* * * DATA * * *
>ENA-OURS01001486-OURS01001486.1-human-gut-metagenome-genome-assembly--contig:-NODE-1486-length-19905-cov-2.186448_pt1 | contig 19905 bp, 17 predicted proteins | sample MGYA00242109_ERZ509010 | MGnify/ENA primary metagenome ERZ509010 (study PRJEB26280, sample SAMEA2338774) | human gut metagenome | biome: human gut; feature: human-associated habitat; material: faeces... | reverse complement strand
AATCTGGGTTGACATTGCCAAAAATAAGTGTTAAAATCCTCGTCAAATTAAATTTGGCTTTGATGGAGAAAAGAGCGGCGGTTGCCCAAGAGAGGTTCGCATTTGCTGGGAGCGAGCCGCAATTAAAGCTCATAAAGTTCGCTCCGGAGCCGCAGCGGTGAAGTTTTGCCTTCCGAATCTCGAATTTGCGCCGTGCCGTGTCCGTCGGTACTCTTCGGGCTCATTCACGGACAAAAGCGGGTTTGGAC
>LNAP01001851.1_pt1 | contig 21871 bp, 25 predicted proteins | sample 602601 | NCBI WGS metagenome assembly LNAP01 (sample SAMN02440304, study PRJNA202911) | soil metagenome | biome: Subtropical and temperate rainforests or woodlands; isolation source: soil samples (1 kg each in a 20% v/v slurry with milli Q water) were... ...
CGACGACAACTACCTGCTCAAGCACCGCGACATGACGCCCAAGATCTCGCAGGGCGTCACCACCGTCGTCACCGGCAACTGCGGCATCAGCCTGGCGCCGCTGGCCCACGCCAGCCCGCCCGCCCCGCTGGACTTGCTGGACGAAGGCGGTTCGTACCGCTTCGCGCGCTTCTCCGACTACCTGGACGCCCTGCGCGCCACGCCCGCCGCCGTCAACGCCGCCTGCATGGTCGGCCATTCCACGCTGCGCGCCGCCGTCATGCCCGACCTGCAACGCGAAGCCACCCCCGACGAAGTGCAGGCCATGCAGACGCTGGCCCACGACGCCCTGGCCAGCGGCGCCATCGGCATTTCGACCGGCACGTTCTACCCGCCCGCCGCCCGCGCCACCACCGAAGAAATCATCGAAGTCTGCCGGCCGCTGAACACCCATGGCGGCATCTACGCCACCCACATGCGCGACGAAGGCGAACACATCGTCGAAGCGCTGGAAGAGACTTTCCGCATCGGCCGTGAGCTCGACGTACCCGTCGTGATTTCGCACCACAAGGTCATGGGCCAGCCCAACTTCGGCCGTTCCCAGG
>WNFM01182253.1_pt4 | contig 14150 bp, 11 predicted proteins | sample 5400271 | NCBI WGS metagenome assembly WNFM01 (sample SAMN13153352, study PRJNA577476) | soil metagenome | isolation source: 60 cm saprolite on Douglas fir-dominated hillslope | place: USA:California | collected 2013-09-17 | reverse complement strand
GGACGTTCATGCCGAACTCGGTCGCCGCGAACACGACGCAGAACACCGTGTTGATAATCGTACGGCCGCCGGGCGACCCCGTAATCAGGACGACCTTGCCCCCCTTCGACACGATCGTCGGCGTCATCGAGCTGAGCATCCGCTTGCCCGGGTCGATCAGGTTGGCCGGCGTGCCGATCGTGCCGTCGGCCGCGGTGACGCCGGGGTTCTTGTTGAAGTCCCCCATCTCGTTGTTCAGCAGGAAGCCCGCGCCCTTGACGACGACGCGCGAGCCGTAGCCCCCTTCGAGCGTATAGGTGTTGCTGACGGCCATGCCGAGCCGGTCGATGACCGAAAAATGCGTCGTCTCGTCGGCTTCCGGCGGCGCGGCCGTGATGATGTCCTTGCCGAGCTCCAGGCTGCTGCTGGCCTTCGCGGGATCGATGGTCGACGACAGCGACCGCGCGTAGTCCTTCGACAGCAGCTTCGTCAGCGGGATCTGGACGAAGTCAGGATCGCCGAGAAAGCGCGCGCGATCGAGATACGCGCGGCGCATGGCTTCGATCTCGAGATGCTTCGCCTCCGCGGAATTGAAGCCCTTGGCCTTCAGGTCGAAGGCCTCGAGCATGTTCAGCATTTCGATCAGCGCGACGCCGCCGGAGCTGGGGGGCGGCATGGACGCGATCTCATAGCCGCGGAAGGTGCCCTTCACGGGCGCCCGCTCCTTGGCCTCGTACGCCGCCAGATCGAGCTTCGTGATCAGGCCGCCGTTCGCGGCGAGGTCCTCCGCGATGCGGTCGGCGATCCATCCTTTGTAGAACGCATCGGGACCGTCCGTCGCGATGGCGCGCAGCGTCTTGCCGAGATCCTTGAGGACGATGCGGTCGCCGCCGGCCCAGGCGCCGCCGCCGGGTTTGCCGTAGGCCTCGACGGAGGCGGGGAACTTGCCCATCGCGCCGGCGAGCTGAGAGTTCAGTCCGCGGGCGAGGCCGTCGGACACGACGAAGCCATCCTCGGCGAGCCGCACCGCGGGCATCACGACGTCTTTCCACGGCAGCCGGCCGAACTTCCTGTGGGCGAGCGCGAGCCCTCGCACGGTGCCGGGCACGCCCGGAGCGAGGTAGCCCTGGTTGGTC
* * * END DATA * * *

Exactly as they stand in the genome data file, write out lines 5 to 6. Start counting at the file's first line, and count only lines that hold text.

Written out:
>WNFM01182253.1_pt4 | contig 14150 bp, 11 predicted proteins | sample 5400271 | NCBI WGS metagenome assembly WNFM01 (sample SAMN13153352, study PRJNA577476) | soil metagenome | isolation source: 60 cm saprolite on Douglas fir-dominated hillslope | place: USA:California | collected 2013-09-17 | reverse complement strand
GGACGTTCATGCCGAACTCGGTCGCCGCGAACACGACGCAGAACACCGTGTTGATAATCGTACGGCCGCCGGGCGACCCCGTAATCAGGACGACCTTGCCCCCCTTCGACACGATCGTCGGCGTCATCGAGCTGAGCATCCGCTTGCCCGGGTCGATCAGGTTGGCCGGCGTGCCGATCGTGCCGTCGGCCGCGGTGACGCCGGGGTTCTTGTTGAAGTCCCCCATCTCGTTGTTCAGCAGGAAGCCCGCGCCCTTGACGACGACGCGCGAGCCGTAGCCCCCTTCGAGCGTATAGGTGTTGCTGACGGCCATGCCGAGCCGGTCGATGACCGAAAAATGCGTCGTCTCGTCGGCTTCCGGCGGCGCGGCCGTGATGATGTCCTTGCCGAGCTCCAGGCTGCTGCTGGCCTTCGCGGGATCGATGGTCGACGACAGCGACCGCGCGTAGTCCTTCGACAGCAGCTTCGTCAGCGGGATCTGGACGAAGTCAGGATCGCCGAGAAAGCGCGCGCGATCGAGATACGCGCGGCGCATGGCTTCGATCTCGAGATGCTTCGCCTCCGCGGAATTGAAGCCCTTGGCCTTCAGGTCGAAGGCCTCGAGCATGTTCAGCATTTCGATCAGCGCGACGCCGCCGGAGCTGGGGGGCGGCATGGACGCGATCTCATAGCCGCGGAAGGTGCCCTTCACGGGCGCCCGCTCCTTGGCCTCGTACGCCGCCAGATCGAGCTTCGTGATCAGGCCGCCGTTCGCGGCGAGGTCCTCCGCGATGCGGTCGGCGATCCATCCTTTGTAGAACGCATCGGGACCGTCCGTCGCGATGGCGCGCAGCGTCTTGCCGAGATCCTTGAGGACGATGCGGTCGCCGCCGGCCCAGGCGCCGCCGCCGGGTTTGCCGTAGGCCTCGACGGAGGCGGGGAACTTGCCCATCGCGCCGGCGAGCTGAGAGTTCAGTCCGCGGGCGAGGCCGTCGGACACGACGAAGCCATCCTCGGCGAGCCGCACCGCGGGCATCACGACGTCTTTCCACGGCAGCCGGCCGAACTTCCTGTGGGCGAGCGCGAGCCCTCGCACGGTGCCGGGCACGCCCGGAGCGAGGTAGCCCTGGTTGGTC